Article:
It is 2018 and humankind still finds itself unable to rid itself of the smoking habit it had started many centuries ago. Once the major sponsors of famous sporting events like football, smoking is now relegated to the sidelines as an unhealthy and unglamorous habit. The struggle to eliminate smoking is a universal one and more pronounced in Asia where 50% of the world’s smokers live. Singapore, as with the rest of its Asian counterparts, has not been idling in its efforts to stem the spread of tobacco use.
In fact it could be said that the island republic is enacting rather harsh laws in its efforts to reduce tobacco use and addiction. The government banned the buying, using and possessing alternative tobacco products like e-cigarettes, shisha and chewing tobacco on 1 February 2018 as part of an amendment to the existing Tobacco Act which was passed in parliament in November last year.
The ban on these “alternative” tobacco products has stirred public interests and arguments once again on an issue that has been ongoing for a long time without a clear and certain conclusion. Everyone knows the hazards of smoking and yet the law still allows for it albeit in a restrictive and limiting manner of usage. Cigarette smoking is deemed disgusting by health experts, fitness enthusiast but most countries still profit off the taxes levied on these tobacco products. Much like the case for alcohol.
The World Health Organization through its Framework Convention On Tobacco Control had laid out measures to curb the spread of tobacco use. Among them are the need to monitor tobacco use and the implementation of prevention policies. Protection of the public from the hazards of tobacco smoke, raising taxes on tobacco products and the enforcement of bans on the tobacco advertisement, promotion and sponsorship are among the traditional, conventional steps it recommended.
This begs the question of how serious most countries are in effectively curbing what is universally labelled as an unhealthy habit. The selective ban on certain but not all forms of tobacco does not really solve the problem of tobacco addiction. It may in certain ways perpetuate it.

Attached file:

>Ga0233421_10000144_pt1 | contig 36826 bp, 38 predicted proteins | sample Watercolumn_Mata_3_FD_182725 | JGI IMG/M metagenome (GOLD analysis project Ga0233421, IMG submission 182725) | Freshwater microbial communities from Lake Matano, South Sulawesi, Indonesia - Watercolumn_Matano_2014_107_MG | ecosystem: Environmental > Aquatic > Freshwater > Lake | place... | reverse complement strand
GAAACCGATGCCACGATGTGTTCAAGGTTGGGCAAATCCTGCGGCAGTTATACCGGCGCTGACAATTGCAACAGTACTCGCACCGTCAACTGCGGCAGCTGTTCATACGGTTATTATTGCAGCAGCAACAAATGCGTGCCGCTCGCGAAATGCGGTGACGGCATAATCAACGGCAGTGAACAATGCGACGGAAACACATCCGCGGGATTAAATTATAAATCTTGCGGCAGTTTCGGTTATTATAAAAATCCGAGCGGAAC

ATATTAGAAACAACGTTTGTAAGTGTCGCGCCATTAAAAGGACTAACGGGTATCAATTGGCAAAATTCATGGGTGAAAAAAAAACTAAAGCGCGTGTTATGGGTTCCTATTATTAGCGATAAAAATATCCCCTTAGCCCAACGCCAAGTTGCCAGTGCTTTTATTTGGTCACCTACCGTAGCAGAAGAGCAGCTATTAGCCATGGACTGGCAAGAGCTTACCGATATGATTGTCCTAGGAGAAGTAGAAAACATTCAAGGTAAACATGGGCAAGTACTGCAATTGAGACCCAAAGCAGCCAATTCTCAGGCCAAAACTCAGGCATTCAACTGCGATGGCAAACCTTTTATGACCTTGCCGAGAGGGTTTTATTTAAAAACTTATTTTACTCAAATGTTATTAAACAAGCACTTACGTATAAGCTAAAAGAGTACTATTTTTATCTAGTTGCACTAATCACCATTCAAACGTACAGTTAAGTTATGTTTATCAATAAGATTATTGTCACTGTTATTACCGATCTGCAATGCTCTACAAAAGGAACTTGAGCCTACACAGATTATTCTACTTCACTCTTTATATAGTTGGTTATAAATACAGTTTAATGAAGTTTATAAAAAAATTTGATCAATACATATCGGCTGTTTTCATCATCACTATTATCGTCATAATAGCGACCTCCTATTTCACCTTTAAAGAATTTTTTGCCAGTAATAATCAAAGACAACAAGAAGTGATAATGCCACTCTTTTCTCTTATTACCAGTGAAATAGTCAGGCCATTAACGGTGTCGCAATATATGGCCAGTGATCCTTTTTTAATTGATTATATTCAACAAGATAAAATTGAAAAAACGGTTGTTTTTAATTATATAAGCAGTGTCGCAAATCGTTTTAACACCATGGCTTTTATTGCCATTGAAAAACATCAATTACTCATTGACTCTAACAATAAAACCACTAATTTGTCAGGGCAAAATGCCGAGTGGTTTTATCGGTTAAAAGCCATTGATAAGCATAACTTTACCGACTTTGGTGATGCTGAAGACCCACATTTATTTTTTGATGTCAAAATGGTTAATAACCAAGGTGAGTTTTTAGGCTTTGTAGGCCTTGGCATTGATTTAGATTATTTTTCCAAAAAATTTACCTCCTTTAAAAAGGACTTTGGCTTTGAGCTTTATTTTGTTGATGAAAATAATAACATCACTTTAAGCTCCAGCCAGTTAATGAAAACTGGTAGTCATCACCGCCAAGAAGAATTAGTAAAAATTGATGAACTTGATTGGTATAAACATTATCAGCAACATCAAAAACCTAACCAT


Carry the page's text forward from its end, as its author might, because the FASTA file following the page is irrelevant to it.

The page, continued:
The controversy in recent years has been whether government policies regarding tobacco use are properly based on scientific, empirical studies rather than socio-economic ones.
In order to solve or at least better manage a health problem such as tobacco addiction, it would be practical and logical to depend on science. The social stigma assigned to smokers has not helped to lower the number of people who turn to tobacco use so perhaps it is time to employ the use of other approaches.
That instead of banning alternatives to burned tobacco such as cigarettes, authorities could allow the usage of alternative tobacco products like e-cigarettes or heat-not-burn tobacco as means for smokers to quit smoking. This should and would be done with valid findings by substantiated studies on its use in the long term process of quitting tobacco use entirely.
Every country strives to implement the ideals of a healthy and clean environment for its citizens which is devoid of tobacco smoke. Hence the use of the law to deal with it. Ideals are necessary in nation-building but also necessary are realistic and scientifically-backed steps and solutions to tackle the problem itself.
The addiction to conventional cigarettes are so powerful that statistics has shown that smokers with chronic diseases such as cancer and heart problems have succumbed to the habit even after quitting. Burning tobacco is considered the 6th most harmful substance and more addictive than heroin.
Factors such as family and social modelling, peer acceptance and pressure along with poverty and gender all work together to present smoking as a safe and even warranted form of vice, especially for men.